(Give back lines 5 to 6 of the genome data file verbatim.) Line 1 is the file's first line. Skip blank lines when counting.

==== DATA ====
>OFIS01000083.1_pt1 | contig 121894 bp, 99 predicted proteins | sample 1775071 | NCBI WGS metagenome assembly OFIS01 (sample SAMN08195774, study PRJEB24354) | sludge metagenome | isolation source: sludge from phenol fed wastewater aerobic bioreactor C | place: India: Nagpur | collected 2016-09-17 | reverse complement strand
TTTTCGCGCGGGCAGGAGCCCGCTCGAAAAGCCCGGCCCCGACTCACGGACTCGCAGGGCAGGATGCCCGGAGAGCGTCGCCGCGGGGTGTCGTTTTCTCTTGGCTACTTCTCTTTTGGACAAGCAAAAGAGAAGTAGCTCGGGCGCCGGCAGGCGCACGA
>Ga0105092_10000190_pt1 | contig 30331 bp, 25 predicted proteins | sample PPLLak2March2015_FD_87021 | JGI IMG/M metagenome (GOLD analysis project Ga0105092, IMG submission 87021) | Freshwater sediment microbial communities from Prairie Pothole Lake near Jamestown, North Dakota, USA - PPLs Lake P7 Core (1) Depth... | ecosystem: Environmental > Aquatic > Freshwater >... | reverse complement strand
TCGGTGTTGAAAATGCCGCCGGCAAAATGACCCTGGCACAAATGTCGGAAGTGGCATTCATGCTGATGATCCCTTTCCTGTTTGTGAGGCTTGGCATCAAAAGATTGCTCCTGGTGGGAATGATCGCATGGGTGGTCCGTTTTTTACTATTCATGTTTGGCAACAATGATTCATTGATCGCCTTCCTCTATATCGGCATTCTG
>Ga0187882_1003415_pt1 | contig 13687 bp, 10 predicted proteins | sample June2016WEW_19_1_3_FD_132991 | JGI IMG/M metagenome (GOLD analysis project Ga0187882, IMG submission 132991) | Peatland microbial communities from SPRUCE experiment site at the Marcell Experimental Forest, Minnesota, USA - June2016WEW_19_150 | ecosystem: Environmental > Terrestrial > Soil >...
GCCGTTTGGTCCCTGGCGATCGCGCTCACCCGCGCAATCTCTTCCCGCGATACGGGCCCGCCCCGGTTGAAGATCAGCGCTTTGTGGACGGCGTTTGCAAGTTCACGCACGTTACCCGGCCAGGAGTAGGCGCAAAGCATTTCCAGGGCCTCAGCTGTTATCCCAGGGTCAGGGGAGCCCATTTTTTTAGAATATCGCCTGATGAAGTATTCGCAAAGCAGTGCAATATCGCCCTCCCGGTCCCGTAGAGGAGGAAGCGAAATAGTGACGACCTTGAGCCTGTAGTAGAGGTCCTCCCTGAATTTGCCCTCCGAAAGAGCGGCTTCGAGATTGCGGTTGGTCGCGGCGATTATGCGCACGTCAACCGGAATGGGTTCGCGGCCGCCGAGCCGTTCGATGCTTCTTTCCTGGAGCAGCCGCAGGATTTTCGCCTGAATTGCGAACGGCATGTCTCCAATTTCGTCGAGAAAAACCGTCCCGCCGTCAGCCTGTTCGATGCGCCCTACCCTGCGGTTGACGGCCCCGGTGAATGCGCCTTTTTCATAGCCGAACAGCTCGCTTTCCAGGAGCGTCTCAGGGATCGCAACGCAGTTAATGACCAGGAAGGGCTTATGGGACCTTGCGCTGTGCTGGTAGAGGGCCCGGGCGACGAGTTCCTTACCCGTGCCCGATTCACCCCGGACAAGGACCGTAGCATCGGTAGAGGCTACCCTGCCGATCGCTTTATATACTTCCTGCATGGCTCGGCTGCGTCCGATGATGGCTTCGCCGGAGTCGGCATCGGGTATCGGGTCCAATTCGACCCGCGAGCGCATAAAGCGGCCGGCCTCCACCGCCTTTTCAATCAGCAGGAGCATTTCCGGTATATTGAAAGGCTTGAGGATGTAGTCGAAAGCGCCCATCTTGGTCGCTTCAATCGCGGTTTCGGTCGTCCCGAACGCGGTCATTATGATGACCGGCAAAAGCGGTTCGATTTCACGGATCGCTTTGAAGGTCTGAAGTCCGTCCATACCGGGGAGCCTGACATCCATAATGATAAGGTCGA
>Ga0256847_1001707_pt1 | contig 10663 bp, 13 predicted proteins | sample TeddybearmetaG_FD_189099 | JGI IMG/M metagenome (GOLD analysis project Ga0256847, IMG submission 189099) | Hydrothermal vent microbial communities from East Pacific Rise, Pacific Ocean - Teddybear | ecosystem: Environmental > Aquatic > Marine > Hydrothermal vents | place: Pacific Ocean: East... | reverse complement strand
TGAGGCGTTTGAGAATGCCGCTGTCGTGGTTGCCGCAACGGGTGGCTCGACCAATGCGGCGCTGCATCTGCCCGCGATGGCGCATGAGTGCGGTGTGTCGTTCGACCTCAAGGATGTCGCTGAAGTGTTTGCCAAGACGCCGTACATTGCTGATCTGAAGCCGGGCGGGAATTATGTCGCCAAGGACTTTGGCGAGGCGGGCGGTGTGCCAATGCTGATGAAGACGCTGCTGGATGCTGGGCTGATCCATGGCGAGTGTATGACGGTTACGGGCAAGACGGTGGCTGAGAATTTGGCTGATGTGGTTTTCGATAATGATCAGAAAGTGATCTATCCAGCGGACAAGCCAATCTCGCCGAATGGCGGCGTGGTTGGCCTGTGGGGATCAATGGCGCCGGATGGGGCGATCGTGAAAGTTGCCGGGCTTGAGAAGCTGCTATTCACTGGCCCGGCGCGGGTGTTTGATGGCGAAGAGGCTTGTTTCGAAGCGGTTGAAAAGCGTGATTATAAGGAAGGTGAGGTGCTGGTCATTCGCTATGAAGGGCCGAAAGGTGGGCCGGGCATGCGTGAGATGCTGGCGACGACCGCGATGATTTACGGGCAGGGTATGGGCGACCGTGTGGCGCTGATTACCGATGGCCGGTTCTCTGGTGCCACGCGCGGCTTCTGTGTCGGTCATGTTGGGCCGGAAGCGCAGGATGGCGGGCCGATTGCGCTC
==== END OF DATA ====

>Ga0187882_1003415_pt1 | contig 13687 bp, 10 predicted proteins | sample June2016WEW_19_1_3_FD_132991 | JGI IMG/M metagenome (GOLD analysis project Ga0187882, IMG submission 132991) | Peatland microbial communities from SPRUCE experiment site at the Marcell Experimental Forest, Minnesota, USA - June2016WEW_19_150 | ecosystem: Environmental > Terrestrial > Soil >...
GCCGTTTGGTCCCTGGCGATCGCGCTCACCCGCGCAATCTCTTCCCGCGATACGGGCCCGCCCCGGTTGAAGATCAGCGCTTTGTGGACGGCGTTTGCAAGTTCACGCACGTTACCCGGCCAGGAGTAGGCGCAAAGCATTTCCAGGGCCTCAGCTGTTATCCCAGGGTCAGGGGAGCCCATTTTTTTAGAATATCGCCTGATGAAGTATTCGCAAAGCAGTGCAATATCGCCCTCCCGGTCCCGTAGAGGAGGAAGCGAAATAGTGACGACCTTGAGCCTGTAGTAGAGGTCCTCCCTGAATTTGCCCTCCGAAAGAGCGGCTTCGAGATTGCGGTTGGTCGCGGCGATTATGCGCACGTCAACCGGAATGGGTTCGCGGCCGCCGAGCCGTTCGATGCTTCTTTCCTGGAGCAGCCGCAGGATTTTCGCCTGAATTGCGAACGGCATGTCTCCAATTTCGTCGAGAAAAACCGTCCCGCCGTCAGCCTGTTCGATGCGCCCTACCCTGCGGTTGACGGCCCCGGTGAATGCGCCTTTTTCATAGCCGAACAGCTCGCTTTCCAGGAGCGTCTCAGGGATCGCAACGCAGTTAATGACCAGGAAGGGCTTATGGGACCTTGCGCTGTGCTGGTAGAGGGCCCGGGCGACGAGTTCCTTACCCGTGCCCGATTCACCCCGGACAAGGACCGTAGCATCGGTAGAGGCTACCCTGCCGATCGCTTTATATACTTCCTGCATGGCTCGGCTGCGTCCGATGATGGCTTCGCCGGAGTCGGCATCGGGTATCGGGTCCAATTCGACCCGCGAGCGCATAAAGCGGCCGGCCTCCACCGCCTTTTCAATCAGCAGGAGCATTTCCGGTATATTGAAAGGCTTGAGGATGTAGTCGAAAGCGCCCATCTTGGTCGCTTCAATCGCGGTTTCGGTCGTCCCGAACGCGGTCATTATGATGACCGGCAAAAGCGGTTCGATTTCACGGATCGCTTTGAAGGTCTGAAGTCCGTCCATACCGGGGAGCCTGACATCCATAATGATAAGGTCGA